WEEKLY ENERGY RECAP: Keeping things in balance

WEEKLY ENERGY RECAP: Keeping things in balance
Brent crude rose above $64 per barrel after OPEC+ producers unanimously agreed to deepen output cuts by 503,000 barrels per day. (AFP/File)
Updated 08 December 2019

WEEKLY ENERGY RECAP: Keeping things in balance

WEEKLY ENERGY RECAP: Keeping things in balance
  • The over-compliance will result in cuts of 1.7 million bpd

Brent crude rose above $64 per barrel after OPEC+ producers unanimously agreed to deepen output cuts by 503,000 barrels per day (bpd) to a total 1.7 million bpd till the end of the first quarter of 2020.

The breakdown is that OPEC producers are due to cut 372,000 bpd and non-OPEC producers to cut 131,000 bpd.

Current market dynamics led to this decision as oil price-positive news outweighed more bearish developments in the US-China trade narrative that has weighed on oil prices throughout the year, with US crude exports rising to a record 3.4 million bpd in October versus 3.1 million bpd in September.

OPEC November crude oil output levels at 29.8 million bpd show that producers were already overcomplying with its current 1.2 million bpd output cuts deal by around 400,000 bpd. 

The over-compliance will result in cuts of 1.7 million bpd, especially when Saudi Arabia continues to voluntarily cut more than its share.

This makes the agreed 1.7 million bpd output cuts pragmatic since it won’t taken any barrels out of the market.

It isn’t a matter of OPEC making room in the market for other additional supplies from non-OPEC sources, as OPEC barrels can’t be easily replaced.

Instead, this is about avoiding any oversupply that might damage the global supply-demand balance.

Saudi energy minister Prince Abdulaziz bin Salman has effectively kept his promise and managed to smoothly forge a consensus among OPEC and non-OPEC producers.

He has also successfully managed the 24-country coalition of OPEC+ including Russia in reaching an agreement.

Despite suggestions otherwise in recent coverage of the Vienna meeting, the deeper cuts announced on Friday have nothing to do with the Aramco IPO. Let’s remember this meeting was scheduled six months ago and the IPO has been in the works for much longer.

The Aramco share sale did not target a specific oil price. If that was a motivating factor it could easily have chosen another time.


IMF chief sees ‘high degree of uncertainty’ in global outlook

IMF chief sees ‘high degree of uncertainty’ in global outlook
Updated 22 min 22 sec ago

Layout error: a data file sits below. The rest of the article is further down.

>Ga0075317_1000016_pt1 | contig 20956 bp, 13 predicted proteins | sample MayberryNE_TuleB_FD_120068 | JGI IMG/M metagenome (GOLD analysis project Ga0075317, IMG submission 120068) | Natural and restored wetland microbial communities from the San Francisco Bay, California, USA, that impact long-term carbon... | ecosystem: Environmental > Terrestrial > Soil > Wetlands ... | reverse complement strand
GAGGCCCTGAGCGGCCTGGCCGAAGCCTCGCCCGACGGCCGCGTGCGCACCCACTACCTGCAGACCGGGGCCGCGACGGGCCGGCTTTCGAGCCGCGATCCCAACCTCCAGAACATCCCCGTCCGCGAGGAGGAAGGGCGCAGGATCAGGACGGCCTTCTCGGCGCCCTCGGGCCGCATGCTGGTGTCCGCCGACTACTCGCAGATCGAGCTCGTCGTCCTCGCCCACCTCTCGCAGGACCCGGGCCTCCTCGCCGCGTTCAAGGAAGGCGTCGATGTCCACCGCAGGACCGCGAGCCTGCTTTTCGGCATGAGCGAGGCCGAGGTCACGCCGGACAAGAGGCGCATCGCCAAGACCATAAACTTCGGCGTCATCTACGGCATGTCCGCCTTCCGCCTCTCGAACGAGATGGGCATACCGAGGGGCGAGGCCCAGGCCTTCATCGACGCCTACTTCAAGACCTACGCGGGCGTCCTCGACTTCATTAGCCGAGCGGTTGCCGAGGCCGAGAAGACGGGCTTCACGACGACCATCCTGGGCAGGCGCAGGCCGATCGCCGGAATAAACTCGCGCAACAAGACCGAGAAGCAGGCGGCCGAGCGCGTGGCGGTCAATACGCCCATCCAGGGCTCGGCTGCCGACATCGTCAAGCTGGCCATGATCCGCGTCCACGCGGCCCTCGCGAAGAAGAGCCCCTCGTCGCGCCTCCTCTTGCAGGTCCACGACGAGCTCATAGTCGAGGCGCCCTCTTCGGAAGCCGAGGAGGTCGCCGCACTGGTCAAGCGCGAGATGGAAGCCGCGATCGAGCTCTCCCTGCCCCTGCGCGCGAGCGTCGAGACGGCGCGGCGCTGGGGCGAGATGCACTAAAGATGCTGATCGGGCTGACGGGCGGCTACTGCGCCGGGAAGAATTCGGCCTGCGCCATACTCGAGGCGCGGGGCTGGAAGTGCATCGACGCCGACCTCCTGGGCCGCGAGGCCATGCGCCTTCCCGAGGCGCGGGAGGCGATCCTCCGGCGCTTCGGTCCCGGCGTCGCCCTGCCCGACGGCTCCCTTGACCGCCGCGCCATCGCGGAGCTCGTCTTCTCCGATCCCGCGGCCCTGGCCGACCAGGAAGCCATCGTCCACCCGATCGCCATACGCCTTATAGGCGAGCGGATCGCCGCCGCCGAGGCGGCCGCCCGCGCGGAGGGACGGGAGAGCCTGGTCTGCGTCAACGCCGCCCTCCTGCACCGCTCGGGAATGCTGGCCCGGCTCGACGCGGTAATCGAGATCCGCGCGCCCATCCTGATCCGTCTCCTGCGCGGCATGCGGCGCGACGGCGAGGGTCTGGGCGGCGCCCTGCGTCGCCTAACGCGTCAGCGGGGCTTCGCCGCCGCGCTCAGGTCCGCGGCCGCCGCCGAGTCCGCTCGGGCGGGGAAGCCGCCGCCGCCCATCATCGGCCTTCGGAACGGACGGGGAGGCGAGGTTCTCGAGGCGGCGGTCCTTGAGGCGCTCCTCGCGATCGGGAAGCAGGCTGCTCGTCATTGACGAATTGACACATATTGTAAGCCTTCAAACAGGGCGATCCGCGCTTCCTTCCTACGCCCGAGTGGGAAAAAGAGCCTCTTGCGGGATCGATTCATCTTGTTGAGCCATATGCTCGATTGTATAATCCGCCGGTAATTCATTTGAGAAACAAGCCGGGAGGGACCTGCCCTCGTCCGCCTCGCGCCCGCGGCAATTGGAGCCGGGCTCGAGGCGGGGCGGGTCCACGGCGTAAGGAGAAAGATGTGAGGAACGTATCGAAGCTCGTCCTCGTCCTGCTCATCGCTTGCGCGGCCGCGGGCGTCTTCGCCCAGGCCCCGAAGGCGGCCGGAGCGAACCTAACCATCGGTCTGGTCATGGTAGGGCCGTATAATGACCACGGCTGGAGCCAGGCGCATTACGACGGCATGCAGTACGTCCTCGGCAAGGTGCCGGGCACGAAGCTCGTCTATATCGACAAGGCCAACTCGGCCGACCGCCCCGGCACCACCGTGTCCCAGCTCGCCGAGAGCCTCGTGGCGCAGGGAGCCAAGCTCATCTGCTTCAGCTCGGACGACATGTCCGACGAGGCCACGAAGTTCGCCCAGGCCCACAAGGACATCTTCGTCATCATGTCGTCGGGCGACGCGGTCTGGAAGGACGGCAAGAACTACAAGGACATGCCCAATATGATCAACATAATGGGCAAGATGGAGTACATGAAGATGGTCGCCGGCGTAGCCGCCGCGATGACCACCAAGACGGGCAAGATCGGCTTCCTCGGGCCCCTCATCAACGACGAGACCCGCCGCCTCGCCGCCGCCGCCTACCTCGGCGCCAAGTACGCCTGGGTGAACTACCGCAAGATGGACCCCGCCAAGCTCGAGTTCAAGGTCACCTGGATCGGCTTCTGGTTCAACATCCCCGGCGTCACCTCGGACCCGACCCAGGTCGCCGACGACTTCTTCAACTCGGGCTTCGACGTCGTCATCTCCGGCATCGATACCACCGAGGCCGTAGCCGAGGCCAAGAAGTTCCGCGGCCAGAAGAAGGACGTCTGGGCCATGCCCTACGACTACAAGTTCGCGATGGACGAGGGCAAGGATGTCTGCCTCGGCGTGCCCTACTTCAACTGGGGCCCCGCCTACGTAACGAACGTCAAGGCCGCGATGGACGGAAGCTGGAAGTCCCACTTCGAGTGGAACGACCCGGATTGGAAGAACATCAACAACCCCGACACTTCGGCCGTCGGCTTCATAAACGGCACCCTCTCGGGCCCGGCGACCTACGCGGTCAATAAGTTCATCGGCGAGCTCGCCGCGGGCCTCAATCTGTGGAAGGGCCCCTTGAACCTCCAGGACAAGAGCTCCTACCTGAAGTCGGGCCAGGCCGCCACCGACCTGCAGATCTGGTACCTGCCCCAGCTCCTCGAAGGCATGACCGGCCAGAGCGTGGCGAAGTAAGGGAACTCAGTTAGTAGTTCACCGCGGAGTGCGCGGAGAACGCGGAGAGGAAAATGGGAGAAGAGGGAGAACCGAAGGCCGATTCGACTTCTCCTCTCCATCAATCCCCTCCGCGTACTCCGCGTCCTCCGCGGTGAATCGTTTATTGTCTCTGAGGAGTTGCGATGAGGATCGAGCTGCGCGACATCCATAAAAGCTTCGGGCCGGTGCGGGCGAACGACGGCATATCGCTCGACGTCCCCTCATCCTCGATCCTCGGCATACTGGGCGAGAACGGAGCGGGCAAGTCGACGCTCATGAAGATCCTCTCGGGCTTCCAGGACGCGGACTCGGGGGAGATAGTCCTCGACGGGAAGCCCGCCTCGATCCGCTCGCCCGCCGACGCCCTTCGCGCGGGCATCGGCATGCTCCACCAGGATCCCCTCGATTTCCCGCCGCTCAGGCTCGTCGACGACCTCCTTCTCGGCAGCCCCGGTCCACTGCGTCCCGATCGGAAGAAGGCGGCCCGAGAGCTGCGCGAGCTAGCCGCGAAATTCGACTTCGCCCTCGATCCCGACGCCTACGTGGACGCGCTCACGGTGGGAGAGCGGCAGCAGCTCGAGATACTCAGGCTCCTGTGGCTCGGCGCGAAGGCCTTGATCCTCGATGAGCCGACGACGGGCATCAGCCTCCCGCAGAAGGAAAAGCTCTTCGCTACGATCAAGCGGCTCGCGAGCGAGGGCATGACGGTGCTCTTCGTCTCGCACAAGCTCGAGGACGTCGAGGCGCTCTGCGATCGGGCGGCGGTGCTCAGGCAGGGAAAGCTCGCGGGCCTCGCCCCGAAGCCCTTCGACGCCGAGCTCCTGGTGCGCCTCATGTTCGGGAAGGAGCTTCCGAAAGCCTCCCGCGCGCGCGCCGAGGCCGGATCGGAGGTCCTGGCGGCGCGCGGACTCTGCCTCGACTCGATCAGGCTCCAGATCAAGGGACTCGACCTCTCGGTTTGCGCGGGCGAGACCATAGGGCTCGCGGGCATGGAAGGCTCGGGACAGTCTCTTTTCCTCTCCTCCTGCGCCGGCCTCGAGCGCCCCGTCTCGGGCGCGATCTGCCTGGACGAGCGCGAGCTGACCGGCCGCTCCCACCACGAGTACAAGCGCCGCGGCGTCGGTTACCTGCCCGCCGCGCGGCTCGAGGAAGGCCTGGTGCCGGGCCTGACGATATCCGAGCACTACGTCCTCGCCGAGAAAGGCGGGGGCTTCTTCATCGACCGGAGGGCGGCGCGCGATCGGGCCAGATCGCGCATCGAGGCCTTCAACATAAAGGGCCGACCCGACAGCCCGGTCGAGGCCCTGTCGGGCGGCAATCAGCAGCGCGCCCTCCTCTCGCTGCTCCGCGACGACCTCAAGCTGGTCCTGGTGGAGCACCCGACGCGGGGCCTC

IMF chief sees ‘high degree of uncertainty’ in global outlook

IMF chief sees ‘high degree of uncertainty’ in global outlook
  • IMF had rapidly increased concessional financing to emerging market and developing economies
WASHINGTON: The head of the International Monetary Fund on Monday said the global lender needed more resources to help heavily indebted countries, citing a highly uncertain global economic outlook and a growing divergence between rich and poor countries.
IMF Managing Director Kristalina Georgieva, who has long advocated a new allocation of the IMF’s own currency, Special Drawing Rights (SDRs), said doing so now would give more funds to use address both the health and economic crisis, and accelerate moves to a digital and green economy.
Under outgoing President Donald Trump, the United States, the IMF’s largest shareholder, has blocked such a new SDR allocation, a move akin to a central bank printing money, since it would provide more resources to richer countries since the allocation would be proportionate to their shareholding.
Swedish Finance Minister Magdalena Andersson, the new chair of the IMF’s steering committee speaking at an online news conference with Georgieva, said it was clear the need for liquidity remained great, and she would consult with member countries on options for expanding liquidity.
Andersson, the first European to head the International Monetary and Financial Committee in more than 12 years and the first women, started her three-year term in the role on Monday.
Georgieva said the IMF had rapidly increased concessional financing to emerging market and developing economies, including through donations by member countries of some $20 billion in existing SDRs. That would continue to play an important role, but further steps were needed, she said.
“It will continue to be so important, even more important, for us to be able to expand our capacity to support countries that have fallen behind,” Georgieva said.
She said a new SDR allocation had never been taken off the table by IMF members, she said, adding that some members continued to discuss it as a possible move. A possible sale of gold from the IMF’s reserves would have “some opportunity costs” for the IMF, but would be up to members, she said.
She said she expected the Group of 20 major economies to extend the current moratorium in official debt service payments by the poorest countries, now slated to end in June, but much would depend on the pace of vaccinations in coming months.